Alissa Reviews: Everything Must Go by Camille Pagan

Everything Must Go by Camille Pagan

Laine Francis is a home organizer living in Ann Arbor with her husband, and grieving the recent loss of her dog. Laine grew up in New York City, and one thing she knows for sure is that while she enjoys visiting her sisters and mom in New York, she does not want to raise her own kids there. The subject of having children is sensitive, however, because Laine’s husband Josh is not ready to start a family yet.

Laine travels to Brooklyn when her sister’s tell her that they suspect that their mom has dementia, and they need to make some decisions. While Laine is in New York, she runs into her former very best friend, Ben. The end of their friendship was a sudden blow to both of them, and Laine has never really understood why the friendship, and beginnings of a romantic relationship, came to a crashing halt.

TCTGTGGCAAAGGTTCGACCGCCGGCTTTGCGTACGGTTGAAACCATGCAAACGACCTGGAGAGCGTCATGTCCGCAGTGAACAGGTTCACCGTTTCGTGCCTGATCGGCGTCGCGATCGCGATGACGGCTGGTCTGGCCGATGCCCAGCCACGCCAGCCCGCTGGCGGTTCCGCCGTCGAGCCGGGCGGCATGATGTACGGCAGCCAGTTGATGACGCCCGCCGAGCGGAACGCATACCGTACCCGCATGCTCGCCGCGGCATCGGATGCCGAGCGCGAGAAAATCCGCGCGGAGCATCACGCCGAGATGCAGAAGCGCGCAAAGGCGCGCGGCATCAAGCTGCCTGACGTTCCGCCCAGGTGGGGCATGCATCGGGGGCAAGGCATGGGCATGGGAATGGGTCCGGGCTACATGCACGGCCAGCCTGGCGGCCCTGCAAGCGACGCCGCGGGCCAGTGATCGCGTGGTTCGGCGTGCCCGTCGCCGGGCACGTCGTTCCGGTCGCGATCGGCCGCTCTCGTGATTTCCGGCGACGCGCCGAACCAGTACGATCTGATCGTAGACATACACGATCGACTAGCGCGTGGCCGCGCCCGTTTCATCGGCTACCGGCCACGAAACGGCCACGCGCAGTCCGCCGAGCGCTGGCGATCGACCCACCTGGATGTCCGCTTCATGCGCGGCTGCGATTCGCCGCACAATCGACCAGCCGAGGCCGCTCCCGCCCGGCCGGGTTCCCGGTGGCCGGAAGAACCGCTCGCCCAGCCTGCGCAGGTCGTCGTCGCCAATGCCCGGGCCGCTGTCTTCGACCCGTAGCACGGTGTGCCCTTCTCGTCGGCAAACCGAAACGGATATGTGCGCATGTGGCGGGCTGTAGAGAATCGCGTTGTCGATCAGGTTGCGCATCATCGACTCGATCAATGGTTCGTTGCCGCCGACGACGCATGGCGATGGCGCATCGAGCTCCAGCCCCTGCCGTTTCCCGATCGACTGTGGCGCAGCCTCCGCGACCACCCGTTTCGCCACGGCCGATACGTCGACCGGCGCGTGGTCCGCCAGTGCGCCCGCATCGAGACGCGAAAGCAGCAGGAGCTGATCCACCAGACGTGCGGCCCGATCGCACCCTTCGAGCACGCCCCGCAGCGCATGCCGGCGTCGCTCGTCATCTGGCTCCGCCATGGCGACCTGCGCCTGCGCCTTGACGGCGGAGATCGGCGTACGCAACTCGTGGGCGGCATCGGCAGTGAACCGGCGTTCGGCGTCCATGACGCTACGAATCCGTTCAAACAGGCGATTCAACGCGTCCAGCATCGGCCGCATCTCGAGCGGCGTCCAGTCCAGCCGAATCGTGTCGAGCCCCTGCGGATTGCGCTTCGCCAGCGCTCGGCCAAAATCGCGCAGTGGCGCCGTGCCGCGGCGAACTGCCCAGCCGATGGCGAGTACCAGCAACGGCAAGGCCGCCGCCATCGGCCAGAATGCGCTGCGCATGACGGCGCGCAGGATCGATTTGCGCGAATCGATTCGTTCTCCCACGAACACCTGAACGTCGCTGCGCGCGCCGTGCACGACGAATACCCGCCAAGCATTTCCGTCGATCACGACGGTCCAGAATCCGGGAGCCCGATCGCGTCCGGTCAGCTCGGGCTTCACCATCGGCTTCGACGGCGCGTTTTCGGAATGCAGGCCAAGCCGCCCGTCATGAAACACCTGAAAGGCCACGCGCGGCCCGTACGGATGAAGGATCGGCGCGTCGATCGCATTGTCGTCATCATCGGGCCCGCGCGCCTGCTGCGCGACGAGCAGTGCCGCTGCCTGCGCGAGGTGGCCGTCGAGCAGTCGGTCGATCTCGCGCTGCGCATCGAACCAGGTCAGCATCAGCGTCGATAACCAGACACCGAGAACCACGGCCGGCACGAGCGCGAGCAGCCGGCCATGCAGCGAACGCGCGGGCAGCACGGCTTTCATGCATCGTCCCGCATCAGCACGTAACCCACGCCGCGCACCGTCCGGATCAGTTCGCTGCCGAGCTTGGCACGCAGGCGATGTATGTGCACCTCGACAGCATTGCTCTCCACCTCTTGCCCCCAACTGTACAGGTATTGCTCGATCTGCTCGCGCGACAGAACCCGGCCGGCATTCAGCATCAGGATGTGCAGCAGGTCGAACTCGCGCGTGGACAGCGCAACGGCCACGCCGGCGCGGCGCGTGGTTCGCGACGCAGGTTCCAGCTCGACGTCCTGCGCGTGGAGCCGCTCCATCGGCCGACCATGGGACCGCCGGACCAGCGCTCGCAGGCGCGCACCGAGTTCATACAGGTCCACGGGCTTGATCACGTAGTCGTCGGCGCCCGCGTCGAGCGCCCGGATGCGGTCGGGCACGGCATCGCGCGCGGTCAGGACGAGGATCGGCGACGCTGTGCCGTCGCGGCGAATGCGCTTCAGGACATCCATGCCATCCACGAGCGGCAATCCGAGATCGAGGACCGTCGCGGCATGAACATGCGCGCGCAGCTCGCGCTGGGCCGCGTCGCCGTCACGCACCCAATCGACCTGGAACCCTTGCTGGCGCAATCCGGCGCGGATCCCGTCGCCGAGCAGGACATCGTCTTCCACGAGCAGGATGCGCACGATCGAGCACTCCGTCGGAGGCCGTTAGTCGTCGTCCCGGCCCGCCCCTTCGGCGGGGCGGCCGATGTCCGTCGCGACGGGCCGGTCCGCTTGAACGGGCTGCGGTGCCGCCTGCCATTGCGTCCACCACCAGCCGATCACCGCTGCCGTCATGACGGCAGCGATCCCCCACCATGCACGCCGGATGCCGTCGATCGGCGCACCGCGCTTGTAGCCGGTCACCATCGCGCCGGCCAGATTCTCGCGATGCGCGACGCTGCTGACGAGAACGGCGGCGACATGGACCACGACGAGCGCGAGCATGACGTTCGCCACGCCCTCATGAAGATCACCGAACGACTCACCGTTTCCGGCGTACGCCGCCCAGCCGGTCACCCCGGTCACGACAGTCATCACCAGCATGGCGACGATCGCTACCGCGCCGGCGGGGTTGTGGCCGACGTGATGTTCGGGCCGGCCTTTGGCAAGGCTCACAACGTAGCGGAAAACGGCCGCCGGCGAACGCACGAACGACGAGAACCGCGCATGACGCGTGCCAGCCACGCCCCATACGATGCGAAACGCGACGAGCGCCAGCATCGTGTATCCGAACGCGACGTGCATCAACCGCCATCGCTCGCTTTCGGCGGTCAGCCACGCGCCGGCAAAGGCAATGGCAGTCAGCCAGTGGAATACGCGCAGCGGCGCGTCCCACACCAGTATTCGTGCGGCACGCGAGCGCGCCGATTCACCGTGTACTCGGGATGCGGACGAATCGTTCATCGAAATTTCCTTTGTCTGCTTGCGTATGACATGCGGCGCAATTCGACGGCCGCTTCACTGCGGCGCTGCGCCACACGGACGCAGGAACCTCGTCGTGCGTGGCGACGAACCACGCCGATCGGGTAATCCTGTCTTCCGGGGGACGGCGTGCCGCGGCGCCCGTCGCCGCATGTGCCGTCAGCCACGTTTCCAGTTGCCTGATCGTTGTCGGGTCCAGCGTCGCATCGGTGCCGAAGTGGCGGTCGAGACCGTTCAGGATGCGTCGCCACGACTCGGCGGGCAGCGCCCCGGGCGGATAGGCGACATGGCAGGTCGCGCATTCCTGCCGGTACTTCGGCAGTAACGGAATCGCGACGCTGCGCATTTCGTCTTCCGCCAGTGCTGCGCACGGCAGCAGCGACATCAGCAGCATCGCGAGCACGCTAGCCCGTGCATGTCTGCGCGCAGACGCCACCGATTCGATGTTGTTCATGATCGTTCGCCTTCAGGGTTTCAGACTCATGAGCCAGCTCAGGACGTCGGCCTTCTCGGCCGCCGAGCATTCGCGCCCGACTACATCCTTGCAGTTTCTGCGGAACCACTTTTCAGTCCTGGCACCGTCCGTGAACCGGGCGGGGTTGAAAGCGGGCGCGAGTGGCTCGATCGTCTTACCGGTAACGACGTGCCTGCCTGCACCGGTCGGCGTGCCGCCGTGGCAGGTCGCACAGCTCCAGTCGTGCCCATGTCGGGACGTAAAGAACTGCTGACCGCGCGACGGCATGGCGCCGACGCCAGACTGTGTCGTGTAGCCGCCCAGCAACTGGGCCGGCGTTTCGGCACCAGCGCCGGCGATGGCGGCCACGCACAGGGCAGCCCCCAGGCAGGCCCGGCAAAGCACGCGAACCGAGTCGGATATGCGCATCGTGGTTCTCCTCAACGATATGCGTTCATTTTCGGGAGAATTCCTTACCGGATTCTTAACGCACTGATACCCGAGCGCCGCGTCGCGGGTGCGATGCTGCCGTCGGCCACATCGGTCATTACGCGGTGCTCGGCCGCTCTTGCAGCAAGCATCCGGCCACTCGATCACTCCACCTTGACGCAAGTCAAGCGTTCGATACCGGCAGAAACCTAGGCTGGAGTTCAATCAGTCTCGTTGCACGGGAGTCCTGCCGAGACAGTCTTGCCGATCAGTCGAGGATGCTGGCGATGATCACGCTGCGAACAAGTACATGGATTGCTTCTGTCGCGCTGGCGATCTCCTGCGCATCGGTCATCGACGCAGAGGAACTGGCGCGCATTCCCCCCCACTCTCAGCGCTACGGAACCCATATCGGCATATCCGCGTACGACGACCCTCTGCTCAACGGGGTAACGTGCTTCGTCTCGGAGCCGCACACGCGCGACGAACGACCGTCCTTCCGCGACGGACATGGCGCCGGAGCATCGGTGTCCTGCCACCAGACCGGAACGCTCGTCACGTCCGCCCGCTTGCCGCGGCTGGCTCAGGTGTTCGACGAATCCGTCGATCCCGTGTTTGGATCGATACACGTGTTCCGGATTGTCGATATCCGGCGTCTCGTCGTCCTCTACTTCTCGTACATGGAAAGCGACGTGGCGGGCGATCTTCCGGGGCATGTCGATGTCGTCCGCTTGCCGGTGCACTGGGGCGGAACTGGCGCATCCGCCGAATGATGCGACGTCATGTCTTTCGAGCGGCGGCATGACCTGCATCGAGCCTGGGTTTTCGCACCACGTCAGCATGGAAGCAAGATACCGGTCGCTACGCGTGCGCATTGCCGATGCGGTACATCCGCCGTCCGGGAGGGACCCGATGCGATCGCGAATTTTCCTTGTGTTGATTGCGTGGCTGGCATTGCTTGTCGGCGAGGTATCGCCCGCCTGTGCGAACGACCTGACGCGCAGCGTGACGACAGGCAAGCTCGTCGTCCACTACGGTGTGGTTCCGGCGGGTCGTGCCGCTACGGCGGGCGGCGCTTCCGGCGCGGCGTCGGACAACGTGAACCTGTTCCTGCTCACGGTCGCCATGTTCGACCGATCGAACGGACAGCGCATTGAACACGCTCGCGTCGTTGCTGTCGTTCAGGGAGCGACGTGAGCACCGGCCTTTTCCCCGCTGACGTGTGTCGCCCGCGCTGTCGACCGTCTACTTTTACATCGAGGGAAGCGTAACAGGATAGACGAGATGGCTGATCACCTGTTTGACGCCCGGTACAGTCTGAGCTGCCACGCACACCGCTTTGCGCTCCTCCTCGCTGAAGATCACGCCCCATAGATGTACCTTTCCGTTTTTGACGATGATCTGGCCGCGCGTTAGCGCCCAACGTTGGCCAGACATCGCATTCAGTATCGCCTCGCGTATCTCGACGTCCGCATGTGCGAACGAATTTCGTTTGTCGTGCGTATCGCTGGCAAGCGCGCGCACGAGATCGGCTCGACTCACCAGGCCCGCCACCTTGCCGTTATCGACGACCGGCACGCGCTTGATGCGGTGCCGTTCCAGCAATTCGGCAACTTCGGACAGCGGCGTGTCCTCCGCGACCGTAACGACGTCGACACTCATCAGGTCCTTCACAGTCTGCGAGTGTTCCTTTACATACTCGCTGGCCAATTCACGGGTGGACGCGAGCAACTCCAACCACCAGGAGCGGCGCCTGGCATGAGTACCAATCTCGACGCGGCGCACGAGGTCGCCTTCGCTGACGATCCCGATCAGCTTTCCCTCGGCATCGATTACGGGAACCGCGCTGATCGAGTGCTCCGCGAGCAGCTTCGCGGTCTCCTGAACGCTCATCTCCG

While Laine is visiting her mom and sisters, she gains clarity about a lot of situations. Laine realizes that her marriage has reached a tipping point, and that she does not have time to wait for her husband to be ready to have children. Laine also struggles with her family’s request to move back to New York to care for her mother. Laine has always tried to do whatever she can to please others, and she is torn between letting her family down and letting herself down. Laine knows with 100% certainty that she wants to have children and she wants to raise them in Ann Arbor. Ben is a comforting support to Laine, and he helps her see that she needs to put herself first and establish some boundaries, even if it’s unfamiliar and uncomfortable. 

This book has a lot of storylines, and they do not all seem fully-developed. The topics are heavy but the story is light, and the mix of the two is not one hundred percent smooth. The relationship between Laine and her mom is touching, as her mom reveals some secrets that help Laine make sense of things that happened in her childhood. Laine’s internal battle between starting a family before it’s too late and staying in New York to care for her mom is instantly relatable to anyone who feels torn between what they want and what they feel they should do. This book is definitely not my favorite by Camille Pagan, but it was a good, engaging read.